Well ladies, what can I say - Christmas is fast approaching and the year is coming to a close. Where did the time go? We have explored Volunteering, taking up university studies at retirement, listened to Cliff Clover and his Zeppelin stories. We have been to the dog track in Peterborough and had dinner and a small bet (or two...). Together with the Frampton Garden Club we had a wonderful day out at Sandringham Flower Show, learnt about the Citizens Advice Bureau, celebrated our 78th birthday with supper, cake and line dancing – it exhausts me to remember that! Still to come – The Fire Service in January – I wonder if they will wear uniform?.... Trevor Rogers in February - all things garden - not yet sure which bits of the garden but very much looking forward to it.

Time to reminisce and look to the future, if you are struggling for a good New Year Resolution why not join us at our next WI meeting and see what we are all about?

Frampton WI wish you all a very Merry Christmas and a very Happy 2015

If you would like to know more about joining Frampton Women’s Institute call Ann (President) on 01205 366020 or Carol(Secretary) on 01205 722879 email: .pattrick@tiscali.co.uk or me! Vanessa (new members) on 01205 723891 email: vanessajameson@btinternet.com


Everybody (well, almost everybody)
likes a cake at Christmas.

With reference to the Kirton Town Hall Cookbook (copies still available) here's a Christmas cake recipe - for lovers of lard - and a much easier tasty treat that you don't even have to cook! I dare you !!

Christmas Cake - Mrs J Morley, Kirton

2 lb flour 1 oz of baking powder
½ lb lard  1 lb sugar
½ lb butter  1½ lb currants
½ lb sultanas  1½ lb raisins
½ lb mixed peel ½ pint milk
4 eggs

Mix lard and butter into the flour and baking powder, add sugar and other ingredients.
Beat the eggs, add milk and mix well with other mixture.
Bake in a slow oven.
This quantity makes 2 large cakes.

Fridge Cake - Anon, Kirton

4 oz dried, chopped apricots   
2½ oz sultanas
2½ oz raisins, chopped           
1½ oz prunes, chopped
2½ oz dates, chopped
4 fl oz boiling water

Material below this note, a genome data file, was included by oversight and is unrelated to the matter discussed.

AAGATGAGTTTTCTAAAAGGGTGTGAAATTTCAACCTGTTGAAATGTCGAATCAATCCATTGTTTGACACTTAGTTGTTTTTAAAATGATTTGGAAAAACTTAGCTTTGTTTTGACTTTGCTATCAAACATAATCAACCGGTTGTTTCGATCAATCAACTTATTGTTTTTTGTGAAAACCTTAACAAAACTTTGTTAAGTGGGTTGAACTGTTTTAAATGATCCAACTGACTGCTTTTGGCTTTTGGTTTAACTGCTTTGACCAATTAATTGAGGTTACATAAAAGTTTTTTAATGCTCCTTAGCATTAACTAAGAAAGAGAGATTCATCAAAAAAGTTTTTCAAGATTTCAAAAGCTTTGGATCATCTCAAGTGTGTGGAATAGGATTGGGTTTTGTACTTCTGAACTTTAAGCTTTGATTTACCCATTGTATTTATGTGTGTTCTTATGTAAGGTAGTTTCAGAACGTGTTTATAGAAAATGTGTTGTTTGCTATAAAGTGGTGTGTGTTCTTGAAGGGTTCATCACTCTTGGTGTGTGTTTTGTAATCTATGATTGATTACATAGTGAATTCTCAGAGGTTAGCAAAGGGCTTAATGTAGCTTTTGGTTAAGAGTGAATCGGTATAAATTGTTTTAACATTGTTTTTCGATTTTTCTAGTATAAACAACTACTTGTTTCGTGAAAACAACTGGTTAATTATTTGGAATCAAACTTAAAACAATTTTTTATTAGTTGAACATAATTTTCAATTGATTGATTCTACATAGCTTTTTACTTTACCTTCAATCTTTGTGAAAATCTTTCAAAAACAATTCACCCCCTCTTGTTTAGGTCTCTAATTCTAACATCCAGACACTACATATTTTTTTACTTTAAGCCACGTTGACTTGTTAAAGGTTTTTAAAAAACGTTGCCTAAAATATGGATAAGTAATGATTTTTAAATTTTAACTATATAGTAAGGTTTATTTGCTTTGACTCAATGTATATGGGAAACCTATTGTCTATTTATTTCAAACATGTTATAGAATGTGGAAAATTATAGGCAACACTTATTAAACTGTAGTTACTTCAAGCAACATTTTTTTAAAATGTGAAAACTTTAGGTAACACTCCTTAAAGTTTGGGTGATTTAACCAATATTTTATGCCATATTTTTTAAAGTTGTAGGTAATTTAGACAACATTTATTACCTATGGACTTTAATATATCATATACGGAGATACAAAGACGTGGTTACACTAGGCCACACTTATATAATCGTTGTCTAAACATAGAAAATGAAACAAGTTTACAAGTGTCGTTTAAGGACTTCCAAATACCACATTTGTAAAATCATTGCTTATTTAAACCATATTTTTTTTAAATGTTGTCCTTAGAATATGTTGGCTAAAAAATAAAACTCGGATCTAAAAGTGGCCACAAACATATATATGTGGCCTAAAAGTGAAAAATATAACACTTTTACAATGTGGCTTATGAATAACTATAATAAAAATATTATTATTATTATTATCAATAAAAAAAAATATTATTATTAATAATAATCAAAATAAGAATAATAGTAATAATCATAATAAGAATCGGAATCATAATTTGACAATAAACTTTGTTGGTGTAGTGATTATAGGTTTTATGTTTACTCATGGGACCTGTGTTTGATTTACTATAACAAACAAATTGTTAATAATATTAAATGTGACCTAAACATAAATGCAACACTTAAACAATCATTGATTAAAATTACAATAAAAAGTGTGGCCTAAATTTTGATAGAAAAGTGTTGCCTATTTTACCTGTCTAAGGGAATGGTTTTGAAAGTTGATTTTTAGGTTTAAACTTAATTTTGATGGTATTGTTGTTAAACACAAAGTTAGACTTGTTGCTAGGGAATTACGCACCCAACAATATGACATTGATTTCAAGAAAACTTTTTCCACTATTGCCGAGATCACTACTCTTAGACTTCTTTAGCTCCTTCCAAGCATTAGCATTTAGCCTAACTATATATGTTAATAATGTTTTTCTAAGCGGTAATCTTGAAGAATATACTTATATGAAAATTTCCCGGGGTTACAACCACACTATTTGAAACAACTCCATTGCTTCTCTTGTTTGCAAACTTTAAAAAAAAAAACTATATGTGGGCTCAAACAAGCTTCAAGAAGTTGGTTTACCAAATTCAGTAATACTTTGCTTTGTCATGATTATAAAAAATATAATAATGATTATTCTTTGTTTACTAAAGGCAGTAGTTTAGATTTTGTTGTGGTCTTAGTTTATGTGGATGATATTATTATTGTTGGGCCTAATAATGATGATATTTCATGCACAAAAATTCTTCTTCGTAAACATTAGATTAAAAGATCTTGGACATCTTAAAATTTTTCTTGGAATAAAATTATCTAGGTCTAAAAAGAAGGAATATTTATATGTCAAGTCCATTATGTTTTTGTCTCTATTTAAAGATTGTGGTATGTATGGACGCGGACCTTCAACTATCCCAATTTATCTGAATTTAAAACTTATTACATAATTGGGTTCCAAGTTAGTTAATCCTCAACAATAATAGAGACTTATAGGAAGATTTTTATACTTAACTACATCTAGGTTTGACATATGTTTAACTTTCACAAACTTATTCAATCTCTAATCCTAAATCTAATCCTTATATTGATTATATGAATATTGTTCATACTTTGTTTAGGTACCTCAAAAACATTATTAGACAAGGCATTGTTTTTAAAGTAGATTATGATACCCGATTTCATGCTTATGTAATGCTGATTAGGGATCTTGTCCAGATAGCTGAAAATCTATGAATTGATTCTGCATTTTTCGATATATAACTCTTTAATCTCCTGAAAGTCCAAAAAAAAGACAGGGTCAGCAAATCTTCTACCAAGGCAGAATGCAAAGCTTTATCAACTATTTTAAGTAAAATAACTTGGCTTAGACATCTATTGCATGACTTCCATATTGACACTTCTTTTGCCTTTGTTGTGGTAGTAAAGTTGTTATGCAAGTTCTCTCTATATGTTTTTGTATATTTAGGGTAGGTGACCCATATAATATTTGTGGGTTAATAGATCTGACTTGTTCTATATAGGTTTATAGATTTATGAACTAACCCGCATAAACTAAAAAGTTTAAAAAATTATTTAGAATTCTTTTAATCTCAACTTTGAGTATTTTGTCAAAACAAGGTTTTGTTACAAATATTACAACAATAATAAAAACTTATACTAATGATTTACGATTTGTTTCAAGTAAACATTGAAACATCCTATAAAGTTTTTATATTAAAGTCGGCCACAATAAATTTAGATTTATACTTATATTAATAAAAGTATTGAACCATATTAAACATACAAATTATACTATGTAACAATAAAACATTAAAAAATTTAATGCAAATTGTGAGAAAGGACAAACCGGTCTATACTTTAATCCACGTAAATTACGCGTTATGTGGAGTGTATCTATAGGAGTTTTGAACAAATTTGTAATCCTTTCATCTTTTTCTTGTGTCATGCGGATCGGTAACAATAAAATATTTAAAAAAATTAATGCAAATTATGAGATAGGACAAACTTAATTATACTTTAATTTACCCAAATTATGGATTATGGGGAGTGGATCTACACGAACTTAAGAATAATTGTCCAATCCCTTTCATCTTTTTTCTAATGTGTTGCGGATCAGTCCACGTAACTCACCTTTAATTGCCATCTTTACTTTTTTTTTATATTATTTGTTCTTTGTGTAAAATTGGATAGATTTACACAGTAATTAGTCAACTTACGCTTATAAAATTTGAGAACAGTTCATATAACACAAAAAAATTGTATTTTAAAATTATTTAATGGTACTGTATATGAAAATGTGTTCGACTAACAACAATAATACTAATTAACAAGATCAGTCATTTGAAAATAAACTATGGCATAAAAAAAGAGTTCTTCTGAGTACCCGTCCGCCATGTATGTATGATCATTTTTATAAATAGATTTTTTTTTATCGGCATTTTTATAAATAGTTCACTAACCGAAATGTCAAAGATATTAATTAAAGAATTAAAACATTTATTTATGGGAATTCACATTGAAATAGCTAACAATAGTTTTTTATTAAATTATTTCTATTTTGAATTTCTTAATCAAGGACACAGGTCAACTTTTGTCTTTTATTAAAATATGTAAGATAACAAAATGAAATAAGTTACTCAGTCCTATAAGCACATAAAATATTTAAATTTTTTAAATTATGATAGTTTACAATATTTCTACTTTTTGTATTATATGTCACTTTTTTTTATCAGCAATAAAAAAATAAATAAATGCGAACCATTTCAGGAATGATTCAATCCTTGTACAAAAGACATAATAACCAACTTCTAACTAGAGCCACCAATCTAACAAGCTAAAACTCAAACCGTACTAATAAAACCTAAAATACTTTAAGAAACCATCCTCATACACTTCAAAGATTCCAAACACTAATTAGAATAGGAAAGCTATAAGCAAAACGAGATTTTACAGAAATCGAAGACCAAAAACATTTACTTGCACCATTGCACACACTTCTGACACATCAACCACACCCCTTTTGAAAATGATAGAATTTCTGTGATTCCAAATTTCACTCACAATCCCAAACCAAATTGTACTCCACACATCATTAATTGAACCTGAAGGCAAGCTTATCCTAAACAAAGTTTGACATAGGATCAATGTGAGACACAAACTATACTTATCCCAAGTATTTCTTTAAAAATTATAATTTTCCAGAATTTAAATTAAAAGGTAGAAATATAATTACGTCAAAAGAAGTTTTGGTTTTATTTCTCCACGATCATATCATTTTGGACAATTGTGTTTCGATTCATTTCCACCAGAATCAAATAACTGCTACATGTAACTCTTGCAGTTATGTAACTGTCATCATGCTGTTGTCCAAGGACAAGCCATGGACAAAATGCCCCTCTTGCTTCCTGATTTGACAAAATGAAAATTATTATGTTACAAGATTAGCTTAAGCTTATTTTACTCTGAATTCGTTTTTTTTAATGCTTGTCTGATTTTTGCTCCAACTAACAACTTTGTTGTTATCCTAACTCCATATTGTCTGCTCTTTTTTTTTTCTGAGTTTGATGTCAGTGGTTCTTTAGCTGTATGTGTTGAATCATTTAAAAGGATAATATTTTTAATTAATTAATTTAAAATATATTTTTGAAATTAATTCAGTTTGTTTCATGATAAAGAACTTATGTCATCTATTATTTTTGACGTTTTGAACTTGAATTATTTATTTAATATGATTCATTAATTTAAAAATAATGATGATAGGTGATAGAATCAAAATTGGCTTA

2 oz chopped peanuts
2 tablespoons lemon juice
1½ oz coconut 
2½ oz sunflower seeds
1½ oz skimmed milk powder
Extra 2½ oz coconut

Put all dried fruit into a bowl. Pour on boiling water - leave for 10 minutes.
Add peanuts, lemon juice, coconut, sunflower seeds and milk powder.
Mix well. Form into 2 inch diameter log. Roll in extra coconut. Wrap in foil.
Place in fridge. Slice as required.


Poetry Corner

This month’s edition is a bit full of serious stuff. As a little lighter relief I’d like to introduce a couple of poems. Relevant to the season we have a new contributor and an old favourite.

Our first is a local lady of mature years who has, only recently, put pen to paper. Our second, Gladys Seabrook who has written many a verse since the 1970s, and is, or rather was, an unrecognized talent.

Sadly Gladys passed over early in 2014 but has left some perfect gems:-



Autumn is a time that I love;
The changing hues and a blue sky above.
When everything is slowing down,
The forests are shining like a golden crown.
The birds have finished building their nests,
And many will, soon, be flying to the West.
And, as the Winter glooms
With far less flowers and lovely blooms;
But, as I sit and give a sigh,
I see a rainbow in the sky.
Perhaps we are in for a storm,
And have the whole place wet in the morn:
But that is first Nature’s way,
There is nothing that we can do or say.


Country Girl

My memory leads me through the haze
Of bygone golden Autumn days.
Through stubble fields and stacks of corn
And cocks that crow at early dawn.
Through rustling leaves beneath my feet
And berries hanging dark and sweet
Wide furrowed acres newly ploughed
‘Neath windswept sky and drifting cloud
Migrating swallows in their flight
Grey drifting smoke and bonfires bright
A trace of mist as daylight dies
Ripe juicy plums and apple pies
Cool churns of milk and pots of jam
New laid brown eggs and home cured ham
Around me now these visions whirl
For once I was a country girl

But now I live amid the maze
Of traffic lights and City ways
Of jostling crowds on every street
And concrete pavements ‘neath my feet
In dust and fumes and stagnant air
With noise and bustle everywhere
There’s nothing here to let me know
When autumn brings its mellow glow
But sometimes on September days
Nostalgia makes me stand and gaze
At one small view of Heavens high
Then like a bird I long to fly
Back to the countryside I knew
Through meadow pastures wet with dew
To live again where life is free
Once more a country girl to be

Gladys Seabrook (1926 - 2014)


The Registers

Baptisms - We welcome into God’s family:

Mia Smart
Jenson George Maxwell Knowles

Weddings - We ask God's blessing on:

no weddings this month

Funerals - We commend to God’s keeping:

no funerals this month